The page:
Representative Mac Thornberry of Texas, the chairman of the House Armed Services Committee

“I have no doubt that the J.C.P.O.A. was flawed and that for years Iran has been deceptive about its nuclear and other programs. My preference would have been to give our European allies a few more months to strengthen the deal, but now that the president has decided that the United States will withdraw, we must have two critical priorities. One is to further enhance our own military capabilities. The other is to strengthen our alliances. A strong, international effort is required to curtail Iran’s aggressive behavior in a number of areas.”

Senator Marco Rubio of Florida, a member of the Foreign Relations Committee

“I’m glad that President Trump decided today to withdraw from the flawed Iran nuclear deal and impose crippling economic and financial sanctions against the Iranian regime. This agreement was so bad that bipartisan majorities in both chambers of Congress voted against it after the last administration refused to submit it as a legally binding treaty under the Constitution.”

He added, “After Israel’s recent revelations of Iran’s secret archive of nuclear weaponization plans, the American people deserve better than a bad deal that paves the Iranian terror regime’s path to nuclear weapons. And the Iranian people deserve better as they continue to suffer under the regime’s criminal corruption, economic mismanagement, and systemwide human rights abuses.”


President Barack Obama in August 2015 at American University, where he spoke about the Iran deal.CreditStephen Crowley/The New York Times

Former President Barack Obama

“There are few issues more important to the security of the United States than the potential spread of nuclear weapons, or the potential for even more destructive war in the Middle East. That’s why the United States negotiated the Joint Comprehensive Plan of Action (J.C.P.O.A.) in the first place.

The reality is clear. The J.C.P.O.A. is working — that is a view shared by our European allies, independent experts and the current U.S. secretary of defense. The J.C.P.O.A. is in America’s interest — it has significantly rolled back Iran’s nuclear program. And the J.C.P.O.A. is a model for what diplomacy can accomplish —  its inspections and verification regime is precisely what the United States should be working to put in place with North Korea. Indeed, at a time when we are all rooting for diplomacy with North Korea to succeed, walking away from the J.C.P.O.A. risks losing a deal that accomplishes — with Iran — the very outcome that we are pursuing with the North Koreans.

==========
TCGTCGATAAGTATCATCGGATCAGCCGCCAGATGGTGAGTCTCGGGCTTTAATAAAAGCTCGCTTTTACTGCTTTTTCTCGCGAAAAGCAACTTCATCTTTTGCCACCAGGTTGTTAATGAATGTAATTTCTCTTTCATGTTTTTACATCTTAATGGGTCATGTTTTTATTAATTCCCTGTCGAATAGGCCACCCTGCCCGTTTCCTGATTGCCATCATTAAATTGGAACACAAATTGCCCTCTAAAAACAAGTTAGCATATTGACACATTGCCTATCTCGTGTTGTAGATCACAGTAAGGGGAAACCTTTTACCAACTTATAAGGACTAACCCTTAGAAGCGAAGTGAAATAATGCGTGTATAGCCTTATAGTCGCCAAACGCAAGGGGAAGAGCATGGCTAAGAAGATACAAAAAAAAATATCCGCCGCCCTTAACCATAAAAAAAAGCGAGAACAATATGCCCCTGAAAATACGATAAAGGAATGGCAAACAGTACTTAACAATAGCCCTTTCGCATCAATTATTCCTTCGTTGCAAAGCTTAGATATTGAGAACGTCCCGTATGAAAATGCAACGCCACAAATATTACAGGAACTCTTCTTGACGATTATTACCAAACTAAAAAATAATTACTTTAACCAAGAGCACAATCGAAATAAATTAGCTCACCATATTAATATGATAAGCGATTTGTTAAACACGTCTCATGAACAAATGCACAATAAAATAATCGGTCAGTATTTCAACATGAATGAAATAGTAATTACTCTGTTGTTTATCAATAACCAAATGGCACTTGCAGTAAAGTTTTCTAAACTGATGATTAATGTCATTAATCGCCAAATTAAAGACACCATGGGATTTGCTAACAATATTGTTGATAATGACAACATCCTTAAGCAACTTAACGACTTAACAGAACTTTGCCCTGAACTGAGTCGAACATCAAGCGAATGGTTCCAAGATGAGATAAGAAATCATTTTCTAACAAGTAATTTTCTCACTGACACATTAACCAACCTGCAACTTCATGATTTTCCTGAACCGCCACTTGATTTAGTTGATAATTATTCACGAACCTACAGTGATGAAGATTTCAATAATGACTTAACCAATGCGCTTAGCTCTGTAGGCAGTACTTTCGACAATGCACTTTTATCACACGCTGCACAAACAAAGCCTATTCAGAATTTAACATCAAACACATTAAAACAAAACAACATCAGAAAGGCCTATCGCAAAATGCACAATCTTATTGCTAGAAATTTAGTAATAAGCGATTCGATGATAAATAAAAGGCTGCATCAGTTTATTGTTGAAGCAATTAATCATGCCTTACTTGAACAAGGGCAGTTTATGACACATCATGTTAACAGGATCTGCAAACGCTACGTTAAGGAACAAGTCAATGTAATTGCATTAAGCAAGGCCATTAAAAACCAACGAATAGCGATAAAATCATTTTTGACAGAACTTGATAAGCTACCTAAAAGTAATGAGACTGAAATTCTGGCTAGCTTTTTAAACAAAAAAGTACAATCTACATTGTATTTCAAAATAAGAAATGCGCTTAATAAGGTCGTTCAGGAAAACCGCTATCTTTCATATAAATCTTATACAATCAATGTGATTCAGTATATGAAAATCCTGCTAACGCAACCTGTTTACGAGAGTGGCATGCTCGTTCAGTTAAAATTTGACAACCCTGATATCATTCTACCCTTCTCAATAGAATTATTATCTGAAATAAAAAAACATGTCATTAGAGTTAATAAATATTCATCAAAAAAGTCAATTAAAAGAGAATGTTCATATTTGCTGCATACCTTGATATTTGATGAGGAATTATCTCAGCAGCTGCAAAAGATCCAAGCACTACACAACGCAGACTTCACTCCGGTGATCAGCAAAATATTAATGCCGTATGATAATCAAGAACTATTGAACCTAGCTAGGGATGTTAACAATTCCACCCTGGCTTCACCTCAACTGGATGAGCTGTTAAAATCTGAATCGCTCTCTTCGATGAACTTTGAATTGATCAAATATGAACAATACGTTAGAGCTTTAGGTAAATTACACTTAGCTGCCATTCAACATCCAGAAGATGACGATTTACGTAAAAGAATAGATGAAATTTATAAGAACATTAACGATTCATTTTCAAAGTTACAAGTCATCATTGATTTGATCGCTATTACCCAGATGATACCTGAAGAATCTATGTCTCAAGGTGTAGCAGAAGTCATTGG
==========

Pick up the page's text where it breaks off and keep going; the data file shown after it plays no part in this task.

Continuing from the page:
That is why today’s announcement is so misguided. Walking away from the J.C.P.O.A. turns our back on America’s closest allies, and an agreement that our country’s leading diplomats, scientists and intelligence professionals negotiated. In a democracy, there will always be changes in policies and priorities from one administration to the next. But the consistent flouting of agreements that our country is a party to risks eroding America’s credibility, and puts us at odds with the world’s major powers.”

Senator Elizabeth Warren of Massachusetts, a member of the Senate Armed Services Committee

Senator Mark R. Warner of Virginia, the vice chairman of the Senate Intelligence Committee

“The president’s refusal to waive certain sanctions on Iran sets in motion the dismantling of the Joint Comprehensive Plan of Action, which has successfully prevented Iran from developing nuclear weapons. While the J.C.P.O.A. was far from perfect, by signing the agreement, Iran gave up 98 percent of its uranium stockpile, dismantled 2/3 of its centrifuges, rendered its heavy water nuclear reactor unusable and agreed to unprecedented inspections that provide critical insight into, and early warning about, any attempts by Iran to accelerate its nuclear program. Trump administration leaders, all parties to the agreement, and the International Atomic Energy Agency, which is charged with its verification, have agreed that Iran has complied with its terms.

Simply withdrawing the United States from the J.C.P.O.A. will not benefit the American people and U.S. national security: It will only succeed in driving a wedge between us and our allies, whose help we need to enforce any future sanctions regime against Iran, and will effectively green light Iran’s pursuit of nuclear weapons. Withdrawing from this agreement makes the United States, and the world, less secure.”

Representative Nancy Pelosi of California, the House Democratic leader

“The Joint Comprehensive Plan of Action is a great diplomatic achievement. Experts and our allies all agree that this landmark agreement has been successful in preventing Iran from obtaining a nuclear weapon, and even senior Trump Administration officials have confirmed that Iran has remained in compliance with the agreement. Yet, the president has chosen to utterly ignore that reality.”

She added, “This rash decision isolates America, not Iran. Our allies will hold up their end of the agreement, but our government will lose its international credibility and the power of our voice at the table. The president’s decision to abdicate American leadership during a critical moment in our effort to advance a denuclearization agreement with North Korea is particularly senseless, disturbing and dangerous.

Democrats have no illusions about the Iranian regime. We remain strongly committed to stopping the advancement of Iran’s ballistic missile program, its egregious human rights abuses, and its support of terrorism and other nefarious activities in the region.”